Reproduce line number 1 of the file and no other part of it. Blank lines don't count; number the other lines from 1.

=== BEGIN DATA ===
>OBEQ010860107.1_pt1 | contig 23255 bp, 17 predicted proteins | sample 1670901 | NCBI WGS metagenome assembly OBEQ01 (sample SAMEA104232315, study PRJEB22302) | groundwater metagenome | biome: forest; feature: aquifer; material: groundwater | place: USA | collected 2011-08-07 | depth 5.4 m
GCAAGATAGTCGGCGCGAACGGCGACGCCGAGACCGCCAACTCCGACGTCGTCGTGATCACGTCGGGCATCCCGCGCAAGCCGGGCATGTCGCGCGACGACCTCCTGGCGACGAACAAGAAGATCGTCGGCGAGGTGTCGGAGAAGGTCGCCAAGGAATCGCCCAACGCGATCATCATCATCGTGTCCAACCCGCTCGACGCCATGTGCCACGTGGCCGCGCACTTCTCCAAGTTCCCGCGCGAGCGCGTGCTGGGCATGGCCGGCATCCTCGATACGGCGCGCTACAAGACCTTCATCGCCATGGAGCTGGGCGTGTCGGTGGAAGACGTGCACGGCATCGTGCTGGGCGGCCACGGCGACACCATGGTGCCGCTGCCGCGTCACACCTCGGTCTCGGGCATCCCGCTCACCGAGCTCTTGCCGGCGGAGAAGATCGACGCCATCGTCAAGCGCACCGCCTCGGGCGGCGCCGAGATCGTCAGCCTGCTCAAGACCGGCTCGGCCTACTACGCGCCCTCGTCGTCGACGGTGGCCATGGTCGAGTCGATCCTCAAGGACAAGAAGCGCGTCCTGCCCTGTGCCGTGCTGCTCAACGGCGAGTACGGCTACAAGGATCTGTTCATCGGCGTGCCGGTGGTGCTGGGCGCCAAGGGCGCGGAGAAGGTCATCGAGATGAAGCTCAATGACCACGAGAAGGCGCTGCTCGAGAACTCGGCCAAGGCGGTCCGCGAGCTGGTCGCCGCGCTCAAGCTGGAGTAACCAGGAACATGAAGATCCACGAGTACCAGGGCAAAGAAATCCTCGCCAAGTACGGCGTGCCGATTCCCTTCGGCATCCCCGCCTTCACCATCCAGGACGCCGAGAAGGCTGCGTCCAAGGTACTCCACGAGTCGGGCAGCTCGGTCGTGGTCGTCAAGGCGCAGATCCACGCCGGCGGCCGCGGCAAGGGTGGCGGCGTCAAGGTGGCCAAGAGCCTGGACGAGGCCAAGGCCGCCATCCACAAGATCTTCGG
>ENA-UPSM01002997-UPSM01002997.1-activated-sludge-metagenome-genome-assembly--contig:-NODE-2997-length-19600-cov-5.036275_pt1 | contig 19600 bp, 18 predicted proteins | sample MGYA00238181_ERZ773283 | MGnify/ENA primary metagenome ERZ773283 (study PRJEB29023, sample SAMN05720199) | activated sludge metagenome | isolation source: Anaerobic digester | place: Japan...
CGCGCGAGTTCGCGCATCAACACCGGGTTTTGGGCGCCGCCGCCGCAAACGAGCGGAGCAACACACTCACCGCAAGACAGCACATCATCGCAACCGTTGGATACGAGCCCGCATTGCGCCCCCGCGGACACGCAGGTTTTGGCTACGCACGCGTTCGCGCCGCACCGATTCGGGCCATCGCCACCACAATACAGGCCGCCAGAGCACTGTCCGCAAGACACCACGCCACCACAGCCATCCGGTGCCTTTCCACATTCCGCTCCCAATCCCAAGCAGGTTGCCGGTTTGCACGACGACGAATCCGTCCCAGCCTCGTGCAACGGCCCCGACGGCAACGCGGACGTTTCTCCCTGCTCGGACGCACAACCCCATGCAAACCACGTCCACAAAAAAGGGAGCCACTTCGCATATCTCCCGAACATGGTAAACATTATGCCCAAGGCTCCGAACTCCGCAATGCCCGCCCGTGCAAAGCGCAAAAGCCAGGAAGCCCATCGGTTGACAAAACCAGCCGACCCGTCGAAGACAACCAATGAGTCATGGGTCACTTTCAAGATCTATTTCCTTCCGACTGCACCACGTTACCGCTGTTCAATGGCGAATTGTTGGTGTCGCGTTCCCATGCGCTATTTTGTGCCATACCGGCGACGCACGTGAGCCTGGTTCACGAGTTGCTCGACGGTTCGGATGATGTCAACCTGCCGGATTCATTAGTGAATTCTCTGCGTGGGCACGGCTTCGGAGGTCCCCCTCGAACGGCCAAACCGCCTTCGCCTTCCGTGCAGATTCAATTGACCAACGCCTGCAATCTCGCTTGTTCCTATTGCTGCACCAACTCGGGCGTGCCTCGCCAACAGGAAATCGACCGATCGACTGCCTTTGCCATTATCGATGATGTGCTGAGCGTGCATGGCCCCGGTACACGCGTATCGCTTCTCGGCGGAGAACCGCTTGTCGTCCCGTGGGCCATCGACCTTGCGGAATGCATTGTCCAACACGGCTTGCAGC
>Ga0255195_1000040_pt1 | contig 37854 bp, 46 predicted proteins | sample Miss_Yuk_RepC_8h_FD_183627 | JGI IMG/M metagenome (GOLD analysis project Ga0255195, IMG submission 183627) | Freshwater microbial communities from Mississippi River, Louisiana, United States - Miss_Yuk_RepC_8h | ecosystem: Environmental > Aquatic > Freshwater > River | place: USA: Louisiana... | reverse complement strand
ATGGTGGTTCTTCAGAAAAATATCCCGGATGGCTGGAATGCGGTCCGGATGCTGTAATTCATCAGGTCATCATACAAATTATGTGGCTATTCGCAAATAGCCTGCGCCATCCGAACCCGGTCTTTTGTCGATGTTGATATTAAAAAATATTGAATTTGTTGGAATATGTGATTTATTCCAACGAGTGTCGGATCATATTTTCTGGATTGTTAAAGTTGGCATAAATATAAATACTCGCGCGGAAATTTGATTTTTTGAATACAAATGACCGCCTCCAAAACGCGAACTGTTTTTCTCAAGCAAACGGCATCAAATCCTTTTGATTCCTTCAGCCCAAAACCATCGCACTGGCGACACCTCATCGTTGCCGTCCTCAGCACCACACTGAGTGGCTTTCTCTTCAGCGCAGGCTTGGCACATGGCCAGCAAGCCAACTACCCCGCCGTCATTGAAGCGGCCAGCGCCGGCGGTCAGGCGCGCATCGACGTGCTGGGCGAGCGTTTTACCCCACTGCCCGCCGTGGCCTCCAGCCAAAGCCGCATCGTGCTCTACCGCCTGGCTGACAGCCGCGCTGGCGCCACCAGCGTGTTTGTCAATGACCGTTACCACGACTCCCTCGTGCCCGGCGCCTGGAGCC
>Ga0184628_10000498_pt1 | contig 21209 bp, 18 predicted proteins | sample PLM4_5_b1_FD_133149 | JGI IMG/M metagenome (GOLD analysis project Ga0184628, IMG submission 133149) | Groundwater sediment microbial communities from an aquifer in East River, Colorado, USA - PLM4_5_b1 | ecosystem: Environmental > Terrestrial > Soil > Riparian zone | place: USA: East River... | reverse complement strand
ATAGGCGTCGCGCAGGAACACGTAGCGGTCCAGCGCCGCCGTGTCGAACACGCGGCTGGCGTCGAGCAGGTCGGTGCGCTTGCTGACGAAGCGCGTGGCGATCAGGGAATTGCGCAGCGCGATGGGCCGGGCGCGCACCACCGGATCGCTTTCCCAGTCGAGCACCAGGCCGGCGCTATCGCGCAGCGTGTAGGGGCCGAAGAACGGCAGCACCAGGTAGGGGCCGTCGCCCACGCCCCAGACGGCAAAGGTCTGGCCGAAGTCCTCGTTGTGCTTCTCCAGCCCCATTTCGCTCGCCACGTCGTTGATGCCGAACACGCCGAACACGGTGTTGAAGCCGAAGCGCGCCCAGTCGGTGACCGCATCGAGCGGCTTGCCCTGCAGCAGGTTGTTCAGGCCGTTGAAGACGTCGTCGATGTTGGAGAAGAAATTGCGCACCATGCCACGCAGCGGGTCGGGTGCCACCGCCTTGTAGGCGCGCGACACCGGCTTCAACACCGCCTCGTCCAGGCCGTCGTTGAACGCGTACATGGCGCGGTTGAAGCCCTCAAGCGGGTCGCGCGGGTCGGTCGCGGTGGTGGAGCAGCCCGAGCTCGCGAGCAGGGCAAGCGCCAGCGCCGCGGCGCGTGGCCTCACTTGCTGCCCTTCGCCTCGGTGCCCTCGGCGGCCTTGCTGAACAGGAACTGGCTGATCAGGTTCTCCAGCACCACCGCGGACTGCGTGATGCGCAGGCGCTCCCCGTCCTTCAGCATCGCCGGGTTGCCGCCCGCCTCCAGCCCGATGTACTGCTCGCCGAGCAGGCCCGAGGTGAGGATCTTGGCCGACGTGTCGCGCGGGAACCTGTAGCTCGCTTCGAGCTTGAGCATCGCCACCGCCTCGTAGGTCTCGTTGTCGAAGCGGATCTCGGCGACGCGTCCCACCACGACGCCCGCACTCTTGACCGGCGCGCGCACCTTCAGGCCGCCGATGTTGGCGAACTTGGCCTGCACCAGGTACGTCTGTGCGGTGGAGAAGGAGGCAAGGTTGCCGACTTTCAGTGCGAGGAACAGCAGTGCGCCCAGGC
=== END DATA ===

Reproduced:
>OBEQ010860107.1_pt1 | contig 23255 bp, 17 predicted proteins | sample 1670901 | NCBI WGS metagenome assembly OBEQ01 (sample SAMEA104232315, study PRJEB22302) | groundwater metagenome | biome: forest; feature: aquifer; material: groundwater | place: USA | collected 2011-08-07 | depth 5.4 m